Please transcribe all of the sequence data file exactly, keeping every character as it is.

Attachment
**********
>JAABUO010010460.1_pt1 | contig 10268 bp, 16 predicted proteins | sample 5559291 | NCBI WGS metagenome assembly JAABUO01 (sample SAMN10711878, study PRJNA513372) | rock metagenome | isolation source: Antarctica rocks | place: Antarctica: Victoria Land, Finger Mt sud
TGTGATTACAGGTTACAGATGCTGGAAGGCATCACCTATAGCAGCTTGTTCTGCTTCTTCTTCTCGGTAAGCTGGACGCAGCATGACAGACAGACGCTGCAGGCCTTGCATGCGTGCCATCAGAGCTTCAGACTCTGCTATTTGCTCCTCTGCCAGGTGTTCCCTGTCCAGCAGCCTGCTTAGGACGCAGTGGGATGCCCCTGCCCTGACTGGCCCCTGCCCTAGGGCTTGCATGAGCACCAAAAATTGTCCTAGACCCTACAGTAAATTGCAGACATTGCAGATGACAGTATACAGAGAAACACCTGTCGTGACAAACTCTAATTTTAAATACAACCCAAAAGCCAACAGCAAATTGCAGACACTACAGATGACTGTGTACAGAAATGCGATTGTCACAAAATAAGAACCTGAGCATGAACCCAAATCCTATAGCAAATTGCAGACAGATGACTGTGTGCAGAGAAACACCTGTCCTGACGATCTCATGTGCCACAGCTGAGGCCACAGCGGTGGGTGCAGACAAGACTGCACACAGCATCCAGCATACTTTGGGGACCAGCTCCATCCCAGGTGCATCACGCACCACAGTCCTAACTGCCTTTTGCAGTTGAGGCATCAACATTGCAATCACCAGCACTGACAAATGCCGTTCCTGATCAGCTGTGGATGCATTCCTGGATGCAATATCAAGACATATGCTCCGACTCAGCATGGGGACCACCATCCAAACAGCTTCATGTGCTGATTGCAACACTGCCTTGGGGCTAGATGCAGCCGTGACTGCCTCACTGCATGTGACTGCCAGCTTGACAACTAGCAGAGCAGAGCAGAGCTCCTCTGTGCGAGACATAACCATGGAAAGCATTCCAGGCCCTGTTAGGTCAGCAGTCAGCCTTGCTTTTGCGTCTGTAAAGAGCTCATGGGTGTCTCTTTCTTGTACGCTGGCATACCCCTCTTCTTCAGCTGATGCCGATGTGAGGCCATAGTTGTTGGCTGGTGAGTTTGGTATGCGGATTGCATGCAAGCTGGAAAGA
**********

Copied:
>JAABUO010010460.1_pt1 | contig 10268 bp, 16 predicted proteins | sample 5559291 | NCBI WGS metagenome assembly JAABUO01 (sample SAMN10711878, study PRJNA513372) | rock metagenome | isolation source: Antarctica rocks | place: Antarctica: Victoria Land, Finger Mt sud
TGTGATTACAGGTTACAGATGCTGGAAGGCATCACCTATAGCAGCTTGTTCTGCTTCTTCTTCTCGGTAAGCTGGACGCAGCATGACAGACAGACGCTGCAGGCCTTGCATGCGTGCCATCAGAGCTTCAGACTCTGCTATTTGCTCCTCTGCCAGGTGTTCCCTGTCCAGCAGCCTGCTTAGGACGCAGTGGGATGCCCCTGCCCTGACTGGCCCCTGCCCTAGGGCTTGCATGAGCACCAAAAATTGTCCTAGACCCTACAGTAAATTGCAGACATTGCAGATGACAGTATACAGAGAAACACCTGTCGTGACAAACTCTAATTTTAAATACAACCCAAAAGCCAACAGCAAATTGCAGACACTACAGATGACTGTGTACAGAAATGCGATTGTCACAAAATAAGAACCTGAGCATGAACCCAAATCCTATAGCAAATTGCAGACAGATGACTGTGTGCAGAGAAACACCTGTCCTGACGATCTCATGTGCCACAGCTGAGGCCACAGCGGTGGGTGCAGACAAGACTGCACACAGCATCCAGCATACTTTGGGGACCAGCTCCATCCCAGGTGCATCACGCACCACAGTCCTAACTGCCTTTTGCAGTTGAGGCATCAACATTGCAATCACCAGCACTGACAAATGCCGTTCCTGATCAGCTGTGGATGCATTCCTGGATGCAATATCAAGACATATGCTCCGACTCAGCATGGGGACCACCATCCAAACAGCTTCATGTGCTGATTGCAACACTGCCTTGGGGCTAGATGCAGCCGTGACTGCCTCACTGCATGTGACTGCCAGCTTGACAACTAGCAGAGCAGAGCAGAGCTCCTCTGTGCGAGACATAACCATGGAAAGCATTCCAGGCCCTGTTAGGTCAGCAGTCAGCCTTGCTTTTGCGTCTGTAAAGAGCTCATGGGTGTCTCTTTCTTGTACGCTGGCATACCCCTCTTCTTCAGCTGATGCCGATGTGAGGCCATAGTTGTTGGCTGGTGAGTTTGGTATGCGGATTGCATGCAAGCTGGAAAGA